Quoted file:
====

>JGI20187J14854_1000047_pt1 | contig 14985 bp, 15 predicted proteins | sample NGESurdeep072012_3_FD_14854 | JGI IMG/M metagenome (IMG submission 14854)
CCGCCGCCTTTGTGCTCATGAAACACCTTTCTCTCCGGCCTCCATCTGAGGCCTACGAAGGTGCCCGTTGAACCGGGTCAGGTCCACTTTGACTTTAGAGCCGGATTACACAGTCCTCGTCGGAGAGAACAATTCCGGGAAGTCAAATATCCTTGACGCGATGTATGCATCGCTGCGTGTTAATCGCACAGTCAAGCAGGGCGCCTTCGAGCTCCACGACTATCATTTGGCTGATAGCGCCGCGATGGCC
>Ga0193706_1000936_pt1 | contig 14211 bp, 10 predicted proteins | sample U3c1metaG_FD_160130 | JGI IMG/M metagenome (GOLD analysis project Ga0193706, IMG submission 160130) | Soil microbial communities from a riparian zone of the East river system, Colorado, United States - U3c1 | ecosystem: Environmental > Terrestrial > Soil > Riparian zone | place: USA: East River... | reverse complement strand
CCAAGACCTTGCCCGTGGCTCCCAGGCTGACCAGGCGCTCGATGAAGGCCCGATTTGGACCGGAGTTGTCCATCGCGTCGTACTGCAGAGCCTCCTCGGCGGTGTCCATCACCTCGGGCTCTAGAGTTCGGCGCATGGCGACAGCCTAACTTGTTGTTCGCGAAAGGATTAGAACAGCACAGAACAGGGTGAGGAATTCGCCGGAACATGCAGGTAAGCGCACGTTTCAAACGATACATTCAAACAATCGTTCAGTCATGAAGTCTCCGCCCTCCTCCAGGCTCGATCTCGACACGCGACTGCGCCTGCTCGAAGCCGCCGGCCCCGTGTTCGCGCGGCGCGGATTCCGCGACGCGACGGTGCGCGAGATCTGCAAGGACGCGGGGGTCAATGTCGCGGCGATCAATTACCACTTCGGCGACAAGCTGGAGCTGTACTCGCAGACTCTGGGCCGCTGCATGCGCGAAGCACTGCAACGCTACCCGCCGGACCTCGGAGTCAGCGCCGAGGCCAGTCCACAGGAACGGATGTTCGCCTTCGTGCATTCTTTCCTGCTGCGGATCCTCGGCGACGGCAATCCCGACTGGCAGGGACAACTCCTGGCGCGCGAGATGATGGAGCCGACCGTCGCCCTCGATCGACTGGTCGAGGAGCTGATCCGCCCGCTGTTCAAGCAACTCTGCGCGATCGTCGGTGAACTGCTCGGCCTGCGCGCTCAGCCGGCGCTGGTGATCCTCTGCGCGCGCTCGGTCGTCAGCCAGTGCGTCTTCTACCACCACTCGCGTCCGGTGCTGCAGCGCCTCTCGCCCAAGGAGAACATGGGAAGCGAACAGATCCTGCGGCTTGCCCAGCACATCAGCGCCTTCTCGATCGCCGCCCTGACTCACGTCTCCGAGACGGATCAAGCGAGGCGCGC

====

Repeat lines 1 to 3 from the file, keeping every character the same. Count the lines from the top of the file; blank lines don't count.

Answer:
>JGI20187J14854_1000047_pt1 | contig 14985 bp, 15 predicted proteins | sample NGESurdeep072012_3_FD_14854 | JGI IMG/M metagenome (IMG submission 14854)
CCGCCGCCTTTGTGCTCATGAAACACCTTTCTCTCCGGCCTCCATCTGAGGCCTACGAAGGTGCCCGTTGAACCGGGTCAGGTCCACTTTGACTTTAGAGCCGGATTACACAGTCCTCGTCGGAGAGAACAATTCCGGGAAGTCAAATATCCTTGACGCGATGTATGCATCGCTGCGTGTTAATCGCACAGTCAAGCAGGGCGCCTTCGAGCTCCACGACTATCATTTGGCTGATAGCGCCGCGATGGCC
>Ga0193706_1000936_pt1 | contig 14211 bp, 10 predicted proteins | sample U3c1metaG_FD_160130 | JGI IMG/M metagenome (GOLD analysis project Ga0193706, IMG submission 160130) | Soil microbial communities from a riparian zone of the East river system, Colorado, United States - U3c1 | ecosystem: Environmental > Terrestrial > Soil > Riparian zone | place: USA: East River... | reverse complement strand